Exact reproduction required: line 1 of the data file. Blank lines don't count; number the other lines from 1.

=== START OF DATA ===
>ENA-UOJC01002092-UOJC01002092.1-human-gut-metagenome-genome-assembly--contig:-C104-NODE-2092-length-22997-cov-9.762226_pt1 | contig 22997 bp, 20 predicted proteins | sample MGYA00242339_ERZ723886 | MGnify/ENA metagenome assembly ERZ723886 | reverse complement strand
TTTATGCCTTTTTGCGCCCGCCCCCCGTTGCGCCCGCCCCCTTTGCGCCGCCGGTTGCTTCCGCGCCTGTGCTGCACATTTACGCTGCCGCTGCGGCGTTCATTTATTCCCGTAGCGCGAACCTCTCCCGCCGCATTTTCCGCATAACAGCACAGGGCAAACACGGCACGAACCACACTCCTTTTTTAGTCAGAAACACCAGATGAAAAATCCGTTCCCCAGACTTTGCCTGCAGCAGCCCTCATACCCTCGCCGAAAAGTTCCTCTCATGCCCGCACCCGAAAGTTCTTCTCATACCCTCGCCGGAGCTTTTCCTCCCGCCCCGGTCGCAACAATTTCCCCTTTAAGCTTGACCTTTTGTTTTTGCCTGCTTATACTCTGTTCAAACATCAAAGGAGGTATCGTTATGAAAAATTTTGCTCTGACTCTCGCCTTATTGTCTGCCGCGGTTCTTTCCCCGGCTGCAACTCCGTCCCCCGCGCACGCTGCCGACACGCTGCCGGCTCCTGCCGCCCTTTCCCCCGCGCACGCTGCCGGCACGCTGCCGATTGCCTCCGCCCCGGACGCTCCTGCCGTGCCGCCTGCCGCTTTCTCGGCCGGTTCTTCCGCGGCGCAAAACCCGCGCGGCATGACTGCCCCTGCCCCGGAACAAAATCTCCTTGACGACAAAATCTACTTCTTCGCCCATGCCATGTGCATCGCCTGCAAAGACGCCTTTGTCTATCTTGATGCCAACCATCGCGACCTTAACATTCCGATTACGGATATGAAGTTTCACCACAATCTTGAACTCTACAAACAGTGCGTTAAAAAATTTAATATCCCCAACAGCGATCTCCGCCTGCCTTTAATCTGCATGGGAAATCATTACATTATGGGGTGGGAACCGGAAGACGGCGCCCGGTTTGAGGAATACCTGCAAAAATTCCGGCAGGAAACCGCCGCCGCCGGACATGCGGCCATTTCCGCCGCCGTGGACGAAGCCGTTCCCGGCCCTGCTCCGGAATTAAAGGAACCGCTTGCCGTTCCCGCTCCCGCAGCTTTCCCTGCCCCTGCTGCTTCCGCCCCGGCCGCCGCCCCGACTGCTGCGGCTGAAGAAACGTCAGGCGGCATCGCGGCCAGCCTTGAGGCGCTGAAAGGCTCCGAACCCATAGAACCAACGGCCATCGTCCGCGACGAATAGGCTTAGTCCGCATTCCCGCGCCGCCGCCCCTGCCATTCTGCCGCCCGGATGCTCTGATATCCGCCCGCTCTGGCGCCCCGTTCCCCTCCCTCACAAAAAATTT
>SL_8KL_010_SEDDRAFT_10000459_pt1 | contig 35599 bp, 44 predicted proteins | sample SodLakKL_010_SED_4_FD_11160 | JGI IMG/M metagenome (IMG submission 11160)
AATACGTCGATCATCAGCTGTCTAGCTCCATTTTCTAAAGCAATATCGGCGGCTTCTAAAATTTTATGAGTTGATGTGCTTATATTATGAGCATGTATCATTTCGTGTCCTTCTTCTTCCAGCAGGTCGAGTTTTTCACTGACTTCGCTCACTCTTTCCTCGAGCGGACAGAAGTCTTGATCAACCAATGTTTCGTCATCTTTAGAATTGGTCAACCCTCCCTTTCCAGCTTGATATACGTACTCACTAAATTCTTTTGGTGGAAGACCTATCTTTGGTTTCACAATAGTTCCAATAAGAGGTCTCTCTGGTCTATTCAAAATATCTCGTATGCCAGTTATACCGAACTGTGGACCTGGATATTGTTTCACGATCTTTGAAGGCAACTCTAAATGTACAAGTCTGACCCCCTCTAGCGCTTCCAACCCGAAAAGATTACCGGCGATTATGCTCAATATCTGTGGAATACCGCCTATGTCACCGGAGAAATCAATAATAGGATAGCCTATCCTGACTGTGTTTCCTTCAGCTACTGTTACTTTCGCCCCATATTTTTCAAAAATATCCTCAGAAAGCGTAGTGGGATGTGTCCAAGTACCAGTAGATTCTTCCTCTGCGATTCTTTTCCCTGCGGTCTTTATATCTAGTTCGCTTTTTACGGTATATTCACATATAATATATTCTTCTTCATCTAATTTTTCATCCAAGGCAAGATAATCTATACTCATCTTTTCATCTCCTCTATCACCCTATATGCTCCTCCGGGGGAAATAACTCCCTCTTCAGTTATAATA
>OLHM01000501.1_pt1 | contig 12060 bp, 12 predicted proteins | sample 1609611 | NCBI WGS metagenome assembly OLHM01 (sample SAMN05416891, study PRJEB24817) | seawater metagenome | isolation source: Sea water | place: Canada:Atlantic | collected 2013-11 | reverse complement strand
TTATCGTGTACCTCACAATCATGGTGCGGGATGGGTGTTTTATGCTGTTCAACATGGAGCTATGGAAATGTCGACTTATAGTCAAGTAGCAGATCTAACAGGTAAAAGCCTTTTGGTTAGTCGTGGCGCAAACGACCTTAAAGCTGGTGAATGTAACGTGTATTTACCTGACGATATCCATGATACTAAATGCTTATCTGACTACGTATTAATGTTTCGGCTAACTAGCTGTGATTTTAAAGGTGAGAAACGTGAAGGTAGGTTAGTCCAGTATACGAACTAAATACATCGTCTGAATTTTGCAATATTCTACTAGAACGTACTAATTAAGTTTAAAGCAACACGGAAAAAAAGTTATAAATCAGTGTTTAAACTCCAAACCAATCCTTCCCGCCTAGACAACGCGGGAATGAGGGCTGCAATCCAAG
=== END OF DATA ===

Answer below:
>ENA-UOJC01002092-UOJC01002092.1-human-gut-metagenome-genome-assembly--contig:-C104-NODE-2092-length-22997-cov-9.762226_pt1 | contig 22997 bp, 20 predicted proteins | sample MGYA00242339_ERZ723886 | MGnify/ENA metagenome assembly ERZ723886 | reverse complement strand